TALLAHASSEE, Fla. -- Targeting veterinarians to curb animal abuse, that’s the concept behind a new bill in the Florida House and Senate.
House Bill 621 would require vets to report suspected animal cruelty to authorities. If not, they could lose their license.
It’s called Allie’s Law— the name coming from a Boston Terrier whose abuse was spotted but never reported by an Orlando vet.
The bill has bipartisan co-sponsors. One of them, Representative Dan Daley (D-Coral Springs), said he was "cautiously optimistic" the legislation would be approved in the upcoming session.
“The cycle of abuse must end," said Daley in a statement. "Animal abuse is an indicator that a home is not safe and is usually correlated with family dysfunction including domestic, child, and elder abuse. I am honored to work on this bipartisan legislation this year in Tallahassee and intend on working to stop the unfair treatment of innocent animals and to break the cycle of abuse."
Veterinarians felt differently. Besides having concerns over the increased pressure, it puts on vets to report.
Dr. Sondra Brown, who treats pets at Northwood Animal Hospital in Tallahassee, worried passage would mean more animals might wind up without treatment.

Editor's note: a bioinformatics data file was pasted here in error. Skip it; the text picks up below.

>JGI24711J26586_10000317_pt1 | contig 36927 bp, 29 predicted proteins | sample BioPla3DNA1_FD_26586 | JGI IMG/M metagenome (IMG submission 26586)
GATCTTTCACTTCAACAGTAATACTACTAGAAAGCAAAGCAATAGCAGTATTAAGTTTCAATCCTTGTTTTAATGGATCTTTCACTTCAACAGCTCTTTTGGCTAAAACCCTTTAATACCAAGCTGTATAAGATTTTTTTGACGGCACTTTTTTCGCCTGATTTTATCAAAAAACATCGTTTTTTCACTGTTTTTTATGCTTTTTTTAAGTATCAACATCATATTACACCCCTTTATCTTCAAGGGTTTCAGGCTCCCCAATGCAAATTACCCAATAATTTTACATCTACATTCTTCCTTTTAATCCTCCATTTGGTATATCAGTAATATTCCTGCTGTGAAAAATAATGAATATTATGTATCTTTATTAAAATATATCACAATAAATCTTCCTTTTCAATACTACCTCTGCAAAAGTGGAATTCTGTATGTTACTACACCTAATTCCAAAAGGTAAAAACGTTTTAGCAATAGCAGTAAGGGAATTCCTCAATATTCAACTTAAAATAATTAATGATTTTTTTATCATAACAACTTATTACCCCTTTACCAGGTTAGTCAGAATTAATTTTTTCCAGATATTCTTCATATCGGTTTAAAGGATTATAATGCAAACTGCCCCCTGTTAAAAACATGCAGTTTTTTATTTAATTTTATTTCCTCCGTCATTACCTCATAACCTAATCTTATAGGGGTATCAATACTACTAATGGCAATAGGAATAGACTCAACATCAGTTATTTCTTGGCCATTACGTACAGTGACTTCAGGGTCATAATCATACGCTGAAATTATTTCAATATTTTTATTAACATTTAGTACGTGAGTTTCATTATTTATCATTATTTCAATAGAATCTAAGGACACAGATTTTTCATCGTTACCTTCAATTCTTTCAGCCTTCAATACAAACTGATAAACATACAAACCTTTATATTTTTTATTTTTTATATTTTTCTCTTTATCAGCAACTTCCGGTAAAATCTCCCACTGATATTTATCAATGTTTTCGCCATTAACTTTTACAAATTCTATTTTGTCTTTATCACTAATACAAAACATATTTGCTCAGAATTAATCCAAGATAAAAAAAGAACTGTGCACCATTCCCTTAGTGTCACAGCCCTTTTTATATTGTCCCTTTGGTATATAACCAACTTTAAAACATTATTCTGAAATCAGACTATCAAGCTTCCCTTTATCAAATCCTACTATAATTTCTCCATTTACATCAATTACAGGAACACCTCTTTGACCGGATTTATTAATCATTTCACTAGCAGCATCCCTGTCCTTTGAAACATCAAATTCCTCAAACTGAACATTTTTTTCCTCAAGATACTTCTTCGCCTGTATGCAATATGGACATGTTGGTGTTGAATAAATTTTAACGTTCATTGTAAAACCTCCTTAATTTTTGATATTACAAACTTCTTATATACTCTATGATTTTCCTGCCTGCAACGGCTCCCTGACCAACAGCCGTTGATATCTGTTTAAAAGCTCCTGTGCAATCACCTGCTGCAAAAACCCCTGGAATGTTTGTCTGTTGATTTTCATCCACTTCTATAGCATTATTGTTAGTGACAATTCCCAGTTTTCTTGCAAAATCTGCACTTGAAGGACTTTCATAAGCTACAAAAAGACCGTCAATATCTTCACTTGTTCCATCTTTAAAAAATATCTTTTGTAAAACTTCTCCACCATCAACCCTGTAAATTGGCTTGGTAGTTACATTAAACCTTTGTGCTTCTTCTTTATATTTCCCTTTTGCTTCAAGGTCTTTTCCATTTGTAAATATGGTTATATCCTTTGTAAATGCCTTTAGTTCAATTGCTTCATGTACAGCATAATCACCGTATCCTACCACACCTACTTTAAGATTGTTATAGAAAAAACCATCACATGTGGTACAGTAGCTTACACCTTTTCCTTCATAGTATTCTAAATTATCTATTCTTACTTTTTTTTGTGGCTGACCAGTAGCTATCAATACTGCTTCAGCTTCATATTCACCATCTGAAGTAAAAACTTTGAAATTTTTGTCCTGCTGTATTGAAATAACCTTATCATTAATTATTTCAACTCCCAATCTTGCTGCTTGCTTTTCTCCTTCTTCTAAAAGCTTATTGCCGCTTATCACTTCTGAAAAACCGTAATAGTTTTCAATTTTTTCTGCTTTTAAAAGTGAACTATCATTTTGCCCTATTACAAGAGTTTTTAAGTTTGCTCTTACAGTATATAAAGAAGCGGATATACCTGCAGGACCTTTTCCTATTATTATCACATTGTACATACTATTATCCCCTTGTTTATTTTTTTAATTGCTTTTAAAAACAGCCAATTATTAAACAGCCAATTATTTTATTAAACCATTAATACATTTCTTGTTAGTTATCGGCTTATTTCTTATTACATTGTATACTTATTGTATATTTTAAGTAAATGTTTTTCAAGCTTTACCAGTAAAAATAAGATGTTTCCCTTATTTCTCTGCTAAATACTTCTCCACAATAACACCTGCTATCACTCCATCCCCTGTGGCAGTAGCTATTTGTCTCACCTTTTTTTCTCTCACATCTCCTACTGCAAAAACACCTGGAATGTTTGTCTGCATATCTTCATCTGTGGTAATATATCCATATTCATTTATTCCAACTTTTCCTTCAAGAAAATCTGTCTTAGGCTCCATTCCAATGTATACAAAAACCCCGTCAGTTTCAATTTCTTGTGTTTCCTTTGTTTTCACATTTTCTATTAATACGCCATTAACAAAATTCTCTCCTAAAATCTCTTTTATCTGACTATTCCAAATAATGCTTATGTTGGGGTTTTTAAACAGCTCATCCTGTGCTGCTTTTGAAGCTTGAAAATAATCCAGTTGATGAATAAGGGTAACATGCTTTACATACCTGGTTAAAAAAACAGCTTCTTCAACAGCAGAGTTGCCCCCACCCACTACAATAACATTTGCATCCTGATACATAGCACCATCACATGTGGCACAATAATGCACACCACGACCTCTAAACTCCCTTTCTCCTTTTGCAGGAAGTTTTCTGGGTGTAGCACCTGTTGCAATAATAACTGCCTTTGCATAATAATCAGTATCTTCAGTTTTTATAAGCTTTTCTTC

“It may make people reluctant to seek veterinarian care," said Brown. "Are we going to end up with more pets dumped by the side of the road because they don’t want to get in trouble?”
The state’s vet association is on the fence, too. Florida Veterinary Medical Association Director Philip Hinkle didn't take a side on the proposal, saying in a statement the group needed more time.
"The FVMA is aware that HB 621, also cited as ‘Allie’s Law,’ has been filed in the Florida House of Representatives. We are currently doing our due diligence to review the proposed language of the bill,” Hinkle said. “The FVMA advocates on behalf of the profession for the entire veterinary care team in the state of Florida and will continue to work with legislators to ensure any bills passed align with our mission, which includes promoting and protecting animal health and well-being.”
In response to vets dragging their heels, Daley said he understood concerns, but suggested the issue was too important to ignore.
“Veterinarians swear an oath," said Representative Dan Daley (D-Coral Springs). "Protect the safety and welfare of animals. This is no different, this is just reinforcing that oath.”
The bill has yet to be scheduled for discussion in any committees, which it will need to advance in the upcoming legislative session. Lawmakers return to the capitol in January.